by Sonny Hernandez
Over the course of the past year, I have been writing articles about the perception the military censors articles that reference Christian sentiments. This can be concurred since a simple internet search will unveil a fact that homosexual testimonials and diversity day celebratory events that promote sexual immorality (LGBT) are allowed to be published on official military publications, while references of Christian testimonials that articulate Christ as Lord appear to be obscured.
Over the past few years, a few articles with Christian references were published on Air Force publications but were later redacted as a result of anti-God complaints. I have personally been told by military officials that a reference to Jesus Christ will stir up issues, and I was even told to keep Christ out of any articles that I write! My response? I will never deny Christ!
When Air Force Public Affairs omits Christ out of fear that someone will Read more
The following video captures the audio of a (genuine) 1966 spoof public affairs interview, in which a fighter pilot gives “real” answers to a reporter’s questions, and a Public Affairs officer then “translates,” with the repetitive lead-in, “what the Captain means…”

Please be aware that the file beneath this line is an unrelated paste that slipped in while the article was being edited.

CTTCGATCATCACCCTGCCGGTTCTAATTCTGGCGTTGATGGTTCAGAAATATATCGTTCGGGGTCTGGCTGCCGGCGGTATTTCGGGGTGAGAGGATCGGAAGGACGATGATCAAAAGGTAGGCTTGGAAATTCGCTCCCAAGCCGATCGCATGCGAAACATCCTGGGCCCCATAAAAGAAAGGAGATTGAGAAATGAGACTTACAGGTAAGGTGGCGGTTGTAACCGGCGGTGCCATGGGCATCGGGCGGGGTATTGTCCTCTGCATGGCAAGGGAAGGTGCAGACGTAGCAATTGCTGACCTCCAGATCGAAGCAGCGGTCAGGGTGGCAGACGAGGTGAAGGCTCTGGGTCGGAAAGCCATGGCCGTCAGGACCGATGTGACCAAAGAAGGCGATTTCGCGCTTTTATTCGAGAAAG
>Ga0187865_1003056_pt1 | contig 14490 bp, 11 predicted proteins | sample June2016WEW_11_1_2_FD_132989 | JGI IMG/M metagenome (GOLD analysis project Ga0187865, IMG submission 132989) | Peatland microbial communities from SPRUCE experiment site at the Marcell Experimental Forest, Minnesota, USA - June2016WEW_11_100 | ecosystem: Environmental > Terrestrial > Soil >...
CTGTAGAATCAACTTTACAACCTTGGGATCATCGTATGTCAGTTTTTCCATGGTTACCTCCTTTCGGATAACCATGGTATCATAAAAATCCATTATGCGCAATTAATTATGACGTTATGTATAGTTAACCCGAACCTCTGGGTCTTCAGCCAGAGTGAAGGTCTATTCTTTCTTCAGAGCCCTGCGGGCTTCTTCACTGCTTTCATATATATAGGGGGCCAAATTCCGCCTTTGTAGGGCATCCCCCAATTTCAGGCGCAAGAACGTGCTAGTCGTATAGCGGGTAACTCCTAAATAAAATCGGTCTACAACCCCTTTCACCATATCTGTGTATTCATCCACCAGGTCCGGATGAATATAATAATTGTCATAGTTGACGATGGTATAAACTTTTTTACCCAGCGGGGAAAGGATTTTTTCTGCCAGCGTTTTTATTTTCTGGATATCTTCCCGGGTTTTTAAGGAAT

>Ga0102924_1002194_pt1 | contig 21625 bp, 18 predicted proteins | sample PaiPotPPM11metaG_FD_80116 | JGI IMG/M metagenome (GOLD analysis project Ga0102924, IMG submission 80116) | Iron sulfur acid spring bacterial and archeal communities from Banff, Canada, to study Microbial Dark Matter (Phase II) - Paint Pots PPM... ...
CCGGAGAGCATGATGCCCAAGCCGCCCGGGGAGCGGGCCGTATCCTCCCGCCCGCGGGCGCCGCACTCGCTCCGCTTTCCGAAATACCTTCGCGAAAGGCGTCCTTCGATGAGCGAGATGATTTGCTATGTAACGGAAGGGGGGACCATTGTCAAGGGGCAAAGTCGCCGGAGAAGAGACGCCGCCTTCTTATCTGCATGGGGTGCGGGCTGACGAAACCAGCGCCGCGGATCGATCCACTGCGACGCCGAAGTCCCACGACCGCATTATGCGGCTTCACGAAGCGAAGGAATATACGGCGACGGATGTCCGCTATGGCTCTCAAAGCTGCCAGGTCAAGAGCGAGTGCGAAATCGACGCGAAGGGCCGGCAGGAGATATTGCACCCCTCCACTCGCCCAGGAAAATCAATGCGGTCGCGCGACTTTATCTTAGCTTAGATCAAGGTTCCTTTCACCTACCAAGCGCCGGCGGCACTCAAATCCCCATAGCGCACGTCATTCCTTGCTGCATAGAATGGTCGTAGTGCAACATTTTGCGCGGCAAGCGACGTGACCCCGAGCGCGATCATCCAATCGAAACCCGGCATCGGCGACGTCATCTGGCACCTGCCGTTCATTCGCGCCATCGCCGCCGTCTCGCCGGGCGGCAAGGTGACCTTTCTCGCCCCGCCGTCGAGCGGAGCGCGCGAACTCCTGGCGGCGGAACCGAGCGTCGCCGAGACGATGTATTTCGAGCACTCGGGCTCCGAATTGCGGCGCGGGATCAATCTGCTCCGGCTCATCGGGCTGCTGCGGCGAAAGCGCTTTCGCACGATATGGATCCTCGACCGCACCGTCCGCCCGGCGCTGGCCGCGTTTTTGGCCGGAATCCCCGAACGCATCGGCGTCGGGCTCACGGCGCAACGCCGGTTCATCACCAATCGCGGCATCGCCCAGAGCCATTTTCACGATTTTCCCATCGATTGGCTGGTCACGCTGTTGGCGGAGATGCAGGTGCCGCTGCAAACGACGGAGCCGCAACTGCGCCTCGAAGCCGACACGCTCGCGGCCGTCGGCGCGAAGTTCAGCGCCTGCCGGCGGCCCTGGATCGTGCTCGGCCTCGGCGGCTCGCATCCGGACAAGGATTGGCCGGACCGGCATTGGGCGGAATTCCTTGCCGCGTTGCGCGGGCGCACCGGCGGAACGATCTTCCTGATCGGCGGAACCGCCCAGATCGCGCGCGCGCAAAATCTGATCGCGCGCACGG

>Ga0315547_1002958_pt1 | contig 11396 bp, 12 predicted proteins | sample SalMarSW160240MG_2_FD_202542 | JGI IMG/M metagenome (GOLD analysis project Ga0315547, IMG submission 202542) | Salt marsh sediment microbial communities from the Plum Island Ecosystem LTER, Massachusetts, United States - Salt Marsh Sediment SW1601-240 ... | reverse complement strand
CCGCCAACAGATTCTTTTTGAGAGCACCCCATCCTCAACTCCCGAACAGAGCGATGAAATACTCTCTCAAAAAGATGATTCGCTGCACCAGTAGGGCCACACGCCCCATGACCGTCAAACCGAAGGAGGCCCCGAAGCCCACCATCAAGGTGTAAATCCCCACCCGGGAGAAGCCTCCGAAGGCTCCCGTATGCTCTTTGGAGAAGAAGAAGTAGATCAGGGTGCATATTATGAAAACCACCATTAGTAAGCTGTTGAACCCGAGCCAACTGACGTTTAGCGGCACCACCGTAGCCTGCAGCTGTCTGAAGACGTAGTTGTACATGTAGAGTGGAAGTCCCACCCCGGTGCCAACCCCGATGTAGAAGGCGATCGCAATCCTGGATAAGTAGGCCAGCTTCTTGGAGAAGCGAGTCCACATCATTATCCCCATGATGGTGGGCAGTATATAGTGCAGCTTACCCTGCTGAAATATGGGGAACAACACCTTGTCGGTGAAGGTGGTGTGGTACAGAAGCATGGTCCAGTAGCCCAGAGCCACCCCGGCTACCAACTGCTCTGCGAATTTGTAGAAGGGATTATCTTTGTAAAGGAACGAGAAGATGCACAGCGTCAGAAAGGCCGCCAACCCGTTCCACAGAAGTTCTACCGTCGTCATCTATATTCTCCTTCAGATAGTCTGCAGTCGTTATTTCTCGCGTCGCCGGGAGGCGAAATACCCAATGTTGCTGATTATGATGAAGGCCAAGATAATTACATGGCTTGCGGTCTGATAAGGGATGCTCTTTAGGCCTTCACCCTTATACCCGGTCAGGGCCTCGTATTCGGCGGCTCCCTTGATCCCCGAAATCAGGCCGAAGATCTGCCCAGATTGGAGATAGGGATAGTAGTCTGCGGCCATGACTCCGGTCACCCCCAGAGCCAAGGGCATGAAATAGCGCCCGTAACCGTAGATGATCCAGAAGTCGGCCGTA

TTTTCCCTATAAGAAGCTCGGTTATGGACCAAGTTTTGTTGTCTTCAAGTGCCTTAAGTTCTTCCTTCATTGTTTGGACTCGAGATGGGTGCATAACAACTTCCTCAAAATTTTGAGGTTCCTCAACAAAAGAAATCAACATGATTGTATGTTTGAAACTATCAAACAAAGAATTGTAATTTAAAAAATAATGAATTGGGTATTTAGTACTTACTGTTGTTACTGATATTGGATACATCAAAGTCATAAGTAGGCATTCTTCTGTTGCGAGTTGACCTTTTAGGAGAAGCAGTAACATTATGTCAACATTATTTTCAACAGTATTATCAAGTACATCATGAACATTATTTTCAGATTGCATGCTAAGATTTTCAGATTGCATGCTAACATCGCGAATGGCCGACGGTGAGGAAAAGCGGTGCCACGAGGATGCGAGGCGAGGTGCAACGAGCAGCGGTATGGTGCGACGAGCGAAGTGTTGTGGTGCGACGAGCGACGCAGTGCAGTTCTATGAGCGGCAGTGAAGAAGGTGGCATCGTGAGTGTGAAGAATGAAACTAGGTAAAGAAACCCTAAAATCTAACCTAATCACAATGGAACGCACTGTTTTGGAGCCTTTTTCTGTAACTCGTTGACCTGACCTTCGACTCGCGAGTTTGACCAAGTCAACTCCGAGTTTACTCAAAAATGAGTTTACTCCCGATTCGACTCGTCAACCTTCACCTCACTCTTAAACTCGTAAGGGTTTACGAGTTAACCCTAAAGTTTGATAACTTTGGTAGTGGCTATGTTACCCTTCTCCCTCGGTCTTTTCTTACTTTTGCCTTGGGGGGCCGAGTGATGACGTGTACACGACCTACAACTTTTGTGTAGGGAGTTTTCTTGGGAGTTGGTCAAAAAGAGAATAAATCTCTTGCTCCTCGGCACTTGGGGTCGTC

Some might say the “filter” from front line reality to the media portrayed in the piece is as true today as it was then.
Warning: The audio contains multiple profanities — in answer to every single question.
The video was reportedly created by two US Air Force PA officers.
A series of locally produced public affairs articles by the DoD have tried to encourage troops to use ‘better judgment’ when it comes to social media — following a spate of ‘scandals’ in which US troops have brought less than positive attention to the military. One was an old photo of an Airman ‘kissing’ a POW/MIA painting; another, an Airman who flaunted avoiding saluting during retreat. Others have included irreverent photos of training for Honor Guard details — which included the sensitive images of flag-draped caskets.
The articles have taken the same general, and generally unhelpful, tone: ‘Please be careful’ — but offering little else in terms of specific guidance. In fact, the authors — generally young military Public Affairs officers — often venture into the untenable. Quoting a local Med Group First Sergeant, one said:
Before posting something, think, ‘Would my base commander approve of this post if it made it onto [a television channel]?’
The brackets probably originally said “CNN,” as a First Sergeant Read more
As framed by a self-described member of the military “LGBT community” (a moniker that technically includes violators of military regs, since the “T” is banned from military service) took to the internet after an affront by Army Public Affairs. CW2 “Tania D” sent a message to “Have a Gay Day,” asking them to promote a photo that was presumably ‘censored’ due to “discrimination:” Read more